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US, UK Sign Tentative Law Enforcement Data-Sharing Agreement

1 min read
Jeff Brody

The U.S. and U.K. have agreed to allow access to each other’s digitally stored data and evidence for law enforcement purposes as part of the Clarifying Lawful Overseas Use of Data Act, FCW reported Friday.

The tentative agreement covers a wide range of crimes and will comply with data protection laws, according to the Department of Justice. The agreement also prohibits both countries from using authorities to target each other's citizens, and requires the U.S. to seek permission from the U.K. when using data for cases involving the death penalty.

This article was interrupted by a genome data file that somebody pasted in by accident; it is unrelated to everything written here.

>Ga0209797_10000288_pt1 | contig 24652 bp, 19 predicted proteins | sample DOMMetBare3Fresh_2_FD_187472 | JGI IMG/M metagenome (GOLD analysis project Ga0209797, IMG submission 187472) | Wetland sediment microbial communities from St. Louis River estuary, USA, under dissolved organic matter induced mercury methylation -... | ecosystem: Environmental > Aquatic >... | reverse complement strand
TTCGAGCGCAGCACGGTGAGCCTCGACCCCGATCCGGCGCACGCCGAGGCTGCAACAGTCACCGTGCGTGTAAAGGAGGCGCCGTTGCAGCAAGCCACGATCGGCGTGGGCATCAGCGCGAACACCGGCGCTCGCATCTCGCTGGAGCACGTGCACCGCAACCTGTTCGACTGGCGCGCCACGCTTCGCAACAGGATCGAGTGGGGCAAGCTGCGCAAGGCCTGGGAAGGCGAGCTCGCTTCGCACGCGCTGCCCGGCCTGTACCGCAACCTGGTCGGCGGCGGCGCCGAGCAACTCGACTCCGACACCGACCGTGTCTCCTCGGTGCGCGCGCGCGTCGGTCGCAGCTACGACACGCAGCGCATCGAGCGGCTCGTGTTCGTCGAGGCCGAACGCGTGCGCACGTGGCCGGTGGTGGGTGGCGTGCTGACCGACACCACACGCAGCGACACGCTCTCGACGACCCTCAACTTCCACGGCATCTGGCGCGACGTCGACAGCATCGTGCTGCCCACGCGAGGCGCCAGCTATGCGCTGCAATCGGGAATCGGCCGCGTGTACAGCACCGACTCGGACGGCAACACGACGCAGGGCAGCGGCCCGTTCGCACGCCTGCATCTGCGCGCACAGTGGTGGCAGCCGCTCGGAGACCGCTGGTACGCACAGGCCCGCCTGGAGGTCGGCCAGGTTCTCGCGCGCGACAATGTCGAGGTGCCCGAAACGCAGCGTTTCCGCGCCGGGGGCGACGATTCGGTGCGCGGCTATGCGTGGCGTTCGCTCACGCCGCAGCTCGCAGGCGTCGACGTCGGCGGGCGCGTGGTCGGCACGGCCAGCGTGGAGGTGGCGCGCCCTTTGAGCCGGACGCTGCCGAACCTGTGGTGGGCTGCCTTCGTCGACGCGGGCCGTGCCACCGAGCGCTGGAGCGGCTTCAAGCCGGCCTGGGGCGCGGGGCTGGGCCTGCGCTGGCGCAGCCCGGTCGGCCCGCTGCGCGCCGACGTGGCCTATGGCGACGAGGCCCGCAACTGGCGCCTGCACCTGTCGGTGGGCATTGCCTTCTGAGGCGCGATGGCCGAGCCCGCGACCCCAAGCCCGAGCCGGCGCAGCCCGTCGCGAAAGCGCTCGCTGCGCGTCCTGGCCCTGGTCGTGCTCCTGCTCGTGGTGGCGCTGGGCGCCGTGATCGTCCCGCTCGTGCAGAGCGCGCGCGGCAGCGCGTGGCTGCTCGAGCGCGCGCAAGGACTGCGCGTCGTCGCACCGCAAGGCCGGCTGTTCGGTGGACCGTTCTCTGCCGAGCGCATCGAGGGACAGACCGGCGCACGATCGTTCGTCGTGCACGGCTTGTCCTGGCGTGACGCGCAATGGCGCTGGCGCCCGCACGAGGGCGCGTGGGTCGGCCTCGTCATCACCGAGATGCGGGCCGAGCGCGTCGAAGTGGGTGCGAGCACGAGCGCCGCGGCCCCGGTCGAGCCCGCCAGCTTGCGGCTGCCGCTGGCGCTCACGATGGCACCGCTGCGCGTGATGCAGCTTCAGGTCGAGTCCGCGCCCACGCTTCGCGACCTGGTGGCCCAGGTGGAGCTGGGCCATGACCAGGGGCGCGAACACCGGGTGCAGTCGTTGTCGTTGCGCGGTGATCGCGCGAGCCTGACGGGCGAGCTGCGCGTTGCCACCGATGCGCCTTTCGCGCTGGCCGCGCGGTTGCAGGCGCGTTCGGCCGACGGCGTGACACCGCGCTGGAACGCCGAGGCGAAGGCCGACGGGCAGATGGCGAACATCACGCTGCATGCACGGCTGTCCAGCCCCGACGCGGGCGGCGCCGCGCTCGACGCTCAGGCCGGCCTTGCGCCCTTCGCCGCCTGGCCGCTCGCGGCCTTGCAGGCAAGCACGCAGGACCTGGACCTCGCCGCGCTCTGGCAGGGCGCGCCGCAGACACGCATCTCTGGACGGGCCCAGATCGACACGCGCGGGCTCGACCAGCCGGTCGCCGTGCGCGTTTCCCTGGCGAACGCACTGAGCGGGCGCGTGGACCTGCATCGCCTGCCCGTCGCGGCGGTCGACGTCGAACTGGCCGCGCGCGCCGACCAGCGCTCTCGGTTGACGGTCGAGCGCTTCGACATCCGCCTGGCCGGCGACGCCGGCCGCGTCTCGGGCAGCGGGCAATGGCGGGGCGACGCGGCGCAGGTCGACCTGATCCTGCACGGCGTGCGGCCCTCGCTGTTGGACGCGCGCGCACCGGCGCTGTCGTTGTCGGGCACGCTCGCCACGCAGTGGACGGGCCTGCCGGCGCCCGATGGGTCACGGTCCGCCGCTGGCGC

"Only by addressing the problem of timely access to electronic evidence of crime committed in one country that is stored in another, can we hope to keep pace with 21st-century threats," said U.S. Attorney General Bill Barr in a statement.

U.S. and U.K lawmakers are slated to conclude a review process on the CLOUD Act’s first bilateral agreement ahead of its full implementation in six months.

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